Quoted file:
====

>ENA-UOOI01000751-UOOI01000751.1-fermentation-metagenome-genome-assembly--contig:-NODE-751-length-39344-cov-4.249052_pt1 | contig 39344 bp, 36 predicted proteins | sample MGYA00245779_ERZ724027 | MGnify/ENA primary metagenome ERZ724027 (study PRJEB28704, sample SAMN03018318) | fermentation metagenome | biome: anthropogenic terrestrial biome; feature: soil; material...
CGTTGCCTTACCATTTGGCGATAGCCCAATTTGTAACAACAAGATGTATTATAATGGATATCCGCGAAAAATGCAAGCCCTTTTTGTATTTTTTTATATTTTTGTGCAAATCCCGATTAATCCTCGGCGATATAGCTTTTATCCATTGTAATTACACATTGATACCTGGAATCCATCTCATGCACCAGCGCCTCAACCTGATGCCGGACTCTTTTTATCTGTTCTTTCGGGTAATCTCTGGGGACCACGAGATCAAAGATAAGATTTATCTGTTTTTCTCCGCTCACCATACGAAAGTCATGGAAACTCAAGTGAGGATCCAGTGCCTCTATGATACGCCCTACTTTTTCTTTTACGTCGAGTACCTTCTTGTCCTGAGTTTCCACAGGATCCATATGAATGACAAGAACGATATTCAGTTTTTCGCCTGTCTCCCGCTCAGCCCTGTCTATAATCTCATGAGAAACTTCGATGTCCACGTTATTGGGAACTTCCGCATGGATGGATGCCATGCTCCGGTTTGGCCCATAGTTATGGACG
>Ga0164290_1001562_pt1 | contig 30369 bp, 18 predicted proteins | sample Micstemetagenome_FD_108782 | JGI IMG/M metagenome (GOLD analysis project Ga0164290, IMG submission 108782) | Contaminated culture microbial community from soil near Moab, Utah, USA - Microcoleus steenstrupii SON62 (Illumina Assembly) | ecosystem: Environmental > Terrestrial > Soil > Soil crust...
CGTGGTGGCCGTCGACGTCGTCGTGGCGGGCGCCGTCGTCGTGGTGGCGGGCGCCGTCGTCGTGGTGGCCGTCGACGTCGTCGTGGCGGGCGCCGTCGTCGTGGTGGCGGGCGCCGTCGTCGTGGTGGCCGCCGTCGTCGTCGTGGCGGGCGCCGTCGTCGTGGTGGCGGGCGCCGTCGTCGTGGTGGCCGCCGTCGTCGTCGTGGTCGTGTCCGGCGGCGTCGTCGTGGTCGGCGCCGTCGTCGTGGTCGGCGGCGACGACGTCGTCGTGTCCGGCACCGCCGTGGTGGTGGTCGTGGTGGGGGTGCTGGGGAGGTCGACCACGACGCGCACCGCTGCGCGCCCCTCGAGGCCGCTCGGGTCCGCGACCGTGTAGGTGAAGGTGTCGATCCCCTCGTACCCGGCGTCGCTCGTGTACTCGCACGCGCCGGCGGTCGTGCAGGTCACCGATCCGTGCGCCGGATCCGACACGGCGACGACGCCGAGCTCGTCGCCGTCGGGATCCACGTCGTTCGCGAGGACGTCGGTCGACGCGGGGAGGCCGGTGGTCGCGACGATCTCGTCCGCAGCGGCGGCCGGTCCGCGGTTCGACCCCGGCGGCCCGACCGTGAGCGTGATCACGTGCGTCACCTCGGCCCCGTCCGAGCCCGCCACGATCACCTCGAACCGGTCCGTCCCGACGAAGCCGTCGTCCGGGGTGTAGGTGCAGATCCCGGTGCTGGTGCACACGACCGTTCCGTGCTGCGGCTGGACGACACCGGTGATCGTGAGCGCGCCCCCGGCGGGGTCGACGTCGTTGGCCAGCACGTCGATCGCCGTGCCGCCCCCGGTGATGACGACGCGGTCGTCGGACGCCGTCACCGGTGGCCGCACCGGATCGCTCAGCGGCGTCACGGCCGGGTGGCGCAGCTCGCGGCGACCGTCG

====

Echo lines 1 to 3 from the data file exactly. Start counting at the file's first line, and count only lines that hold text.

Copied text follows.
>ENA-UOOI01000751-UOOI01000751.1-fermentation-metagenome-genome-assembly--contig:-NODE-751-length-39344-cov-4.249052_pt1 | contig 39344 bp, 36 predicted proteins | sample MGYA00245779_ERZ724027 | MGnify/ENA primary metagenome ERZ724027 (study PRJEB28704, sample SAMN03018318) | fermentation metagenome | biome: anthropogenic terrestrial biome; feature: soil; material...
CGTTGCCTTACCATTTGGCGATAGCCCAATTTGTAACAACAAGATGTATTATAATGGATATCCGCGAAAAATGCAAGCCCTTTTTGTATTTTTTTATATTTTTGTGCAAATCCCGATTAATCCTCGGCGATATAGCTTTTATCCATTGTAATTACACATTGATACCTGGAATCCATCTCATGCACCAGCGCCTCAACCTGATGCCGGACTCTTTTTATCTGTTCTTTCGGGTAATCTCTGGGGACCACGAGATCAAAGATAAGATTTATCTGTTTTTCTCCGCTCACCATACGAAAGTCATGGAAACTCAAGTGAGGATCCAGTGCCTCTATGATACGCCCTACTTTTTCTTTTACGTCGAGTACCTTCTTGTCCTGAGTTTCCACAGGATCCATATGAATGACAAGAACGATATTCAGTTTTTCGCCTGTCTCCCGCTCAGCCCTGTCTATAATCTCATGAGAAACTTCGATGTCCACGTTATTGGGAACTTCCGCATGGATGGATGCCATGCTCCGGTTTGGCCCATAGTTATGGACG
>Ga0164290_1001562_pt1 | contig 30369 bp, 18 predicted proteins | sample Micstemetagenome_FD_108782 | JGI IMG/M metagenome (GOLD analysis project Ga0164290, IMG submission 108782) | Contaminated culture microbial community from soil near Moab, Utah, USA - Microcoleus steenstrupii SON62 (Illumina Assembly) | ecosystem: Environmental > Terrestrial > Soil > Soil crust...